Too Much Information (TMI)

Too Much Information (TMI)

Are you guilty of putting Too Much Information (TMI) online? Probably, right? If you’re a human who has been online more than about 15 minutes, you probably are a little guilty of the occasional TMI moment.

Putting too much information online has been a time-honored tradition since the early days of the Internet. The Usenet groups and BBS systems of the good old days of the web were a boiling mass of TMI, and the blogs and social networks of today are no different. From stories about being dooced to YouTube videos about drunk people getting caught by others acting, well, like drunk people act… the Internet gives us many examples of what not to do. But people still keep giving the rest of us too much information.

Samples of TMI include:

  • Work:

    It’s not a good idea to talk trash about your boss, much less putting it online for the world to see. Avoid this TMI no-no and avoid waiting in line for your unemployment check.

  • Home:

    The last thing you want is for your spouse to know that you do, in fact, think that she looks fat in that dress. This TMI tip keeps you out of the dog house.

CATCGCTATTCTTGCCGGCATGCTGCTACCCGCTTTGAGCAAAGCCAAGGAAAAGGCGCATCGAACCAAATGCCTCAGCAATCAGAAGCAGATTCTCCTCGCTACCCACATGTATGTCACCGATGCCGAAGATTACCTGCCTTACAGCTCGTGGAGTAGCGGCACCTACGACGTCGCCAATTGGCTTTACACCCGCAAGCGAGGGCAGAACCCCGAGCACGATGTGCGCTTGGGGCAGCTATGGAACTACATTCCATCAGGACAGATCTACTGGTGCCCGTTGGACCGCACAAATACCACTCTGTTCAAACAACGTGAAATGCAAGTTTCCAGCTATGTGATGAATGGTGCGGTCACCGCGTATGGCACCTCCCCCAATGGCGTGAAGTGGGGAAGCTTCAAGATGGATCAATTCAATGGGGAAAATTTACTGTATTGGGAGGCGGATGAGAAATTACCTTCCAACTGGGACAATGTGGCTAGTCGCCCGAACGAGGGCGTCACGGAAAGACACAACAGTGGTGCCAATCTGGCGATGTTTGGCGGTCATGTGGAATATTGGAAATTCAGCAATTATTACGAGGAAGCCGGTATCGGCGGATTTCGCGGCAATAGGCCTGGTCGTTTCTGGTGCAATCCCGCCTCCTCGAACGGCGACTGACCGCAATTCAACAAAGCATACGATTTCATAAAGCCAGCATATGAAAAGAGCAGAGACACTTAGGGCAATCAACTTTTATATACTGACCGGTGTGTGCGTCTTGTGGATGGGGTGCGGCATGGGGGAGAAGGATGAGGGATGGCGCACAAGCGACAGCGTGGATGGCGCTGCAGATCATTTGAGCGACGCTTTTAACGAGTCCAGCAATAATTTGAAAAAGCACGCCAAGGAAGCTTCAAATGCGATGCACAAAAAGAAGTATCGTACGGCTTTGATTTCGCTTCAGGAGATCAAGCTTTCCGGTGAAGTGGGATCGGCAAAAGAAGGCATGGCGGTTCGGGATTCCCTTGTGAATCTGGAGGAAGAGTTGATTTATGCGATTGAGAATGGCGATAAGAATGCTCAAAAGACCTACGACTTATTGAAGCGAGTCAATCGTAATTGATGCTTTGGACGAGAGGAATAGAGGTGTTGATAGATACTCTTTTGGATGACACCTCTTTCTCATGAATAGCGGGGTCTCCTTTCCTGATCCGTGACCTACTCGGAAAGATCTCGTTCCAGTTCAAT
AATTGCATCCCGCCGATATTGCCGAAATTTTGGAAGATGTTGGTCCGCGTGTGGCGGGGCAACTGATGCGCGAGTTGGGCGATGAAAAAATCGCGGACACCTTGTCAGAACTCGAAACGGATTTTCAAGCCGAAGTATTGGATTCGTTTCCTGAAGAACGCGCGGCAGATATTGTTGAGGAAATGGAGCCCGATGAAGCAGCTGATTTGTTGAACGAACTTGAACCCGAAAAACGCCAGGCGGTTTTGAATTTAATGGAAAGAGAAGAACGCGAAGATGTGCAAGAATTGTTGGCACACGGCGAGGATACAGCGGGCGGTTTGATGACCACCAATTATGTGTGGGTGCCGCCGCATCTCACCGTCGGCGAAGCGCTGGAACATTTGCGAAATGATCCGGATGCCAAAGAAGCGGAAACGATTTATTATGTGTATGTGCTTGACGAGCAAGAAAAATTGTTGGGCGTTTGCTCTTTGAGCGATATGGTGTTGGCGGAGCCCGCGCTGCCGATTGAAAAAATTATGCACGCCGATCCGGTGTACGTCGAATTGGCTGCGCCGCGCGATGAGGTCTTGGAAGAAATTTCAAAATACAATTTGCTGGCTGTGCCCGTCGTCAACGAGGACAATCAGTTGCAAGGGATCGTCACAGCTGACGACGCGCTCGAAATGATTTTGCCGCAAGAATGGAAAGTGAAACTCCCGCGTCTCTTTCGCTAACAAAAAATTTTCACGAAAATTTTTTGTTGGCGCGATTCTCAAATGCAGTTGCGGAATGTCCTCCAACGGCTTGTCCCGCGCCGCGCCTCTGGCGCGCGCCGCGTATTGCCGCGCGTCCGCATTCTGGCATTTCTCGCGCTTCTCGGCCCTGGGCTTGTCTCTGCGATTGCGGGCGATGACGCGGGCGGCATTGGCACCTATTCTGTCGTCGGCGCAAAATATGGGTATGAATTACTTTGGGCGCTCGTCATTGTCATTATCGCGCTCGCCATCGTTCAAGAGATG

• Friends:

    What happens in Vegas is supposed to stay in Vegas, and a TMI slip up getting back home just might force you to find a new best friend. Or maybe a new place to live.

  • Family:

    Venting online about people like your neighbor or your your Mother-In-Law on Facebook may seem like a good idea. Unless you forget that they follow you on Facebook, or that someone they’re close with follows you. Do that and you could have some awkward conversations in your near future.

  • Strangers:

    A potentially dangerous example of TMI is anything that tells people where you live or when you’re going somewhere on a trip. You may as well put a welcome sign out for crooks.

  • Personal:

    Possibly the worst kind of TMI, nobody wants to know about what happened in your bathroom or in your bedroom. Just don’t do it.

Keeping the aforementioned in your head and not on your blog or Facebook page will do wonders to keep your family, friends, and co-workers from being exposed to too much information.

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10 Online Safety Tips for Kids and Families.